The journey took me an hour or so. I haven't played my Magician for months, not in any meaningful sense, so I thought I ought to warm up on some easy stuff along the way. Most of the mobs in The Dream conned green, which seemed perfect for getting back into the swing of things.

Just as well I didn't go for anything more ambitious. My pulling and positioning skills were horrifically rusty. The little snakes were simple enough but it wasn't long before I had more lizardmen than I know what to do with. Literally.

As I dithered and tried to remember which spell icon was which, my uber-buffed air elemental and healer mercenary handled everything beautifully. A couple more very bad pulls and I had myself sorted out enough to give them the dps support they didn't exactly seem to need.

Near the zone line into the House I happened on Patches, a named that might have been a dog, once. He conned light blue, which is supposed to be standard fodder for soloists these days. I thought he'd make a good test so I pulled him and down he went, along with an add or two because I still hadn't remembered you're supposed to pull mobs to a safe spot.

Emboldened by that I found the entry point and zoned into House of Thule, Lower Floors. And to my surprise I recognized it. My magician hadn't been there before but I had. I took my necromancer there on the Test server last year for some reason I can't recall. I think I was trying out the entry area, known, I believe, as "The Garden", to see if it would be a good hunting ground for the Mage, on the assumption that if it wasn't it wouldn't much matter if a character I never play any more got herself killed.

Five levels ago it would have been ideal. Then, everything would have been light blue and the xp would have been worth having. At 101, though, most of the snakes and dogs were green and even the repeatable quest experience for culling them didn't add up to much.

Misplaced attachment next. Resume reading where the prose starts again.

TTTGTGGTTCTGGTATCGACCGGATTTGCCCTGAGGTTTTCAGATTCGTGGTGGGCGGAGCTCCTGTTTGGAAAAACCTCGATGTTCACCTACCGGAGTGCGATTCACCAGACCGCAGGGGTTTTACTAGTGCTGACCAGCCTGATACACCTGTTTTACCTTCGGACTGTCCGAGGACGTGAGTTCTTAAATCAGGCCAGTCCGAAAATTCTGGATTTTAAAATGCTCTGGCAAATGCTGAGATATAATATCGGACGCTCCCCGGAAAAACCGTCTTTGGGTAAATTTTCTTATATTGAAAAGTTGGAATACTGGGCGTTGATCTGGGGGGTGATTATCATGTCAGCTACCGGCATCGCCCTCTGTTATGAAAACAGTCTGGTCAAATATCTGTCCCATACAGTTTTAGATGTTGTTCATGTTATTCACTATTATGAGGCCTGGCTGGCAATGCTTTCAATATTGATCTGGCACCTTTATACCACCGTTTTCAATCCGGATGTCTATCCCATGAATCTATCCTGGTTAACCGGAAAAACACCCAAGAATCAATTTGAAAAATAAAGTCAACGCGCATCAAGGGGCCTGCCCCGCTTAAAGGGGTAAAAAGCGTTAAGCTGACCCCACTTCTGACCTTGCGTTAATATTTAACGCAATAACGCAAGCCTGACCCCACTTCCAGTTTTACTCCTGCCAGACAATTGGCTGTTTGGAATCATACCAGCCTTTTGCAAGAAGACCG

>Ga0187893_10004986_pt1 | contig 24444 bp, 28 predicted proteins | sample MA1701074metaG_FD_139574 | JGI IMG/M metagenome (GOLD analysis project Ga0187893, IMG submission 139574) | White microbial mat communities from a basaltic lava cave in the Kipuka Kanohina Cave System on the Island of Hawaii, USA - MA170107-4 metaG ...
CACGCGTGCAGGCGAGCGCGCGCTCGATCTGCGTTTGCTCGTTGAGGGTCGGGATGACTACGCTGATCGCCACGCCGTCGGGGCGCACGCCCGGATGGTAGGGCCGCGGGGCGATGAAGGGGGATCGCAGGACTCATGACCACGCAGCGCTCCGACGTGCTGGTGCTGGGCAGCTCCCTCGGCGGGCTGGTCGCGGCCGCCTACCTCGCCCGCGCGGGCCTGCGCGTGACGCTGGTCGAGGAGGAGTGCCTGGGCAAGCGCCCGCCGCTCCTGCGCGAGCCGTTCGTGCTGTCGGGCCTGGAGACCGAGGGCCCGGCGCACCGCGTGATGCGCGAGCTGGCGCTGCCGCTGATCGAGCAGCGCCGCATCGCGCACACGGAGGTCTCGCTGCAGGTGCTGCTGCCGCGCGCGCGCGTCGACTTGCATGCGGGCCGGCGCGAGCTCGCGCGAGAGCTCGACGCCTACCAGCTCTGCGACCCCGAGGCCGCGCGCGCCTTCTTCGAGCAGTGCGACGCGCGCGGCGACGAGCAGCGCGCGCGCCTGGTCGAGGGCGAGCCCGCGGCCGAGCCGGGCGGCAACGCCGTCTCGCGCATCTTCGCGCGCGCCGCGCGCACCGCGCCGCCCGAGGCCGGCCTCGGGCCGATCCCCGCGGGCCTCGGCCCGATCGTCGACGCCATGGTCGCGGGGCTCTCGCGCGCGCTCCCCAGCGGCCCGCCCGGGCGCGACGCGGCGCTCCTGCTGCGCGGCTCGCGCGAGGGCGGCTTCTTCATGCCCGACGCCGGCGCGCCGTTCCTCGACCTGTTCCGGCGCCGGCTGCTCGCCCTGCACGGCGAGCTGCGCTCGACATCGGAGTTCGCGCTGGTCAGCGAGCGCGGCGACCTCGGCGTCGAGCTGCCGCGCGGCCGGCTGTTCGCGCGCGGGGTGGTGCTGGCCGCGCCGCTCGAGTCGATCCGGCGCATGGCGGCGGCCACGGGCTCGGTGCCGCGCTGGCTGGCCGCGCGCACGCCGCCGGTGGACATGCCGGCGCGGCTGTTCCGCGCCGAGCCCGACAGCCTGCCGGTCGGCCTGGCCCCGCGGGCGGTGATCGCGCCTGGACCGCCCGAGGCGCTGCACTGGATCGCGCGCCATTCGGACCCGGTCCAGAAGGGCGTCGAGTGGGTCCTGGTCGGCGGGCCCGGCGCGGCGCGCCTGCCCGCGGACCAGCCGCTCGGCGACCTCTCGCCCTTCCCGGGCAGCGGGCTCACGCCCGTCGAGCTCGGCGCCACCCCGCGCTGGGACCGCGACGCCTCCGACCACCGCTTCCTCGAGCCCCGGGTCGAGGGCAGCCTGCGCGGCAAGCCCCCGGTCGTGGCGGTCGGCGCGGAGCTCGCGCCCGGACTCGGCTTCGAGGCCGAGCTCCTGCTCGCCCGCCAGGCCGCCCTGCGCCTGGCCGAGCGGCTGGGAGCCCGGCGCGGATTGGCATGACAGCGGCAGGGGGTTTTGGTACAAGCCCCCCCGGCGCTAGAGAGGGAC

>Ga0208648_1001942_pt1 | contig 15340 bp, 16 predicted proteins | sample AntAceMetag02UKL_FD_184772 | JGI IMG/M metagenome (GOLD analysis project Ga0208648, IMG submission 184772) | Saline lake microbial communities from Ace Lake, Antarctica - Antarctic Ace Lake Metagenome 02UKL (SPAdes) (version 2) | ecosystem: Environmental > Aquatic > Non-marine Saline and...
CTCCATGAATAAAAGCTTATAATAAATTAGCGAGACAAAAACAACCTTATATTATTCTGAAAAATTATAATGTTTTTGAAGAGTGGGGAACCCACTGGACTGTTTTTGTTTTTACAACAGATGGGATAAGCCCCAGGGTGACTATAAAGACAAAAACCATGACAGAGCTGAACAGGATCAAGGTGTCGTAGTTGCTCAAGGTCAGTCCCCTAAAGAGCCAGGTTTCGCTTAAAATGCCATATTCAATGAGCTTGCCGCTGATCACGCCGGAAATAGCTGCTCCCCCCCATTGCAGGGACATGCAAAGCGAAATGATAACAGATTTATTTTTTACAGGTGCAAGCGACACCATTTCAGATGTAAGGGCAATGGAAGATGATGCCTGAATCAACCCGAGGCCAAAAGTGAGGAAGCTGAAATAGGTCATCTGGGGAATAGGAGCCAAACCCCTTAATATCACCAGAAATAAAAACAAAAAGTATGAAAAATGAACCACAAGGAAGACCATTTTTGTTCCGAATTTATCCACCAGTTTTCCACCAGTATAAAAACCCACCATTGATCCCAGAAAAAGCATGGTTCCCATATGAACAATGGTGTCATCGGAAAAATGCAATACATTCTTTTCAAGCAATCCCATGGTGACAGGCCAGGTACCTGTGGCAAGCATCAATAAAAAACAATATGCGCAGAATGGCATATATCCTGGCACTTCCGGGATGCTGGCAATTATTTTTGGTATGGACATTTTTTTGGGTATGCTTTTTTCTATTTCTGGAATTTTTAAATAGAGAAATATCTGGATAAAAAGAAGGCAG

They were more good practice, though, and even better were the light blue named mobs I kept finding. I can't remember bumping into so many nameds in such short order and close proximity. I killed a named spider, then a snake, then a dog, all outside in the garden. After that I felt properly warmed up, so I pushed on into the house itself, where I killed a named suit of armor called Old Rusty. You and me both, pal.

I'd read up the next bit, which was just as well, because that's where it started to get scary. I had permanent invisibility on and the mobs were still conning green but once I climbed the stairs and zoned into the Upper Floors things became extremely claustrophobic.

I conned everything as it loomed out of the darkness in case it could see me. Nothing did. I ran through the snake pit and down the spider tunnel feeling grateful not to be overly phobic about such things. The room filled with flaming demons almost came as a relief. At least with all that fire I could see where I was going, for once.

The end of the corridor brought me into a room in the center of which was a statue of the god of fear, Cazic Thule, lying dead on a slab. At least I hope it was a statue. Once again I was forewarned by my research, which advised against clicking on him. I don't know what happens if you do and I'd like to keep it that way.

I stepped over him, wondering where the zone line might be and discovered I was standing on it. In a moment I found myself in Fear Itself. Which turned out to be perfect!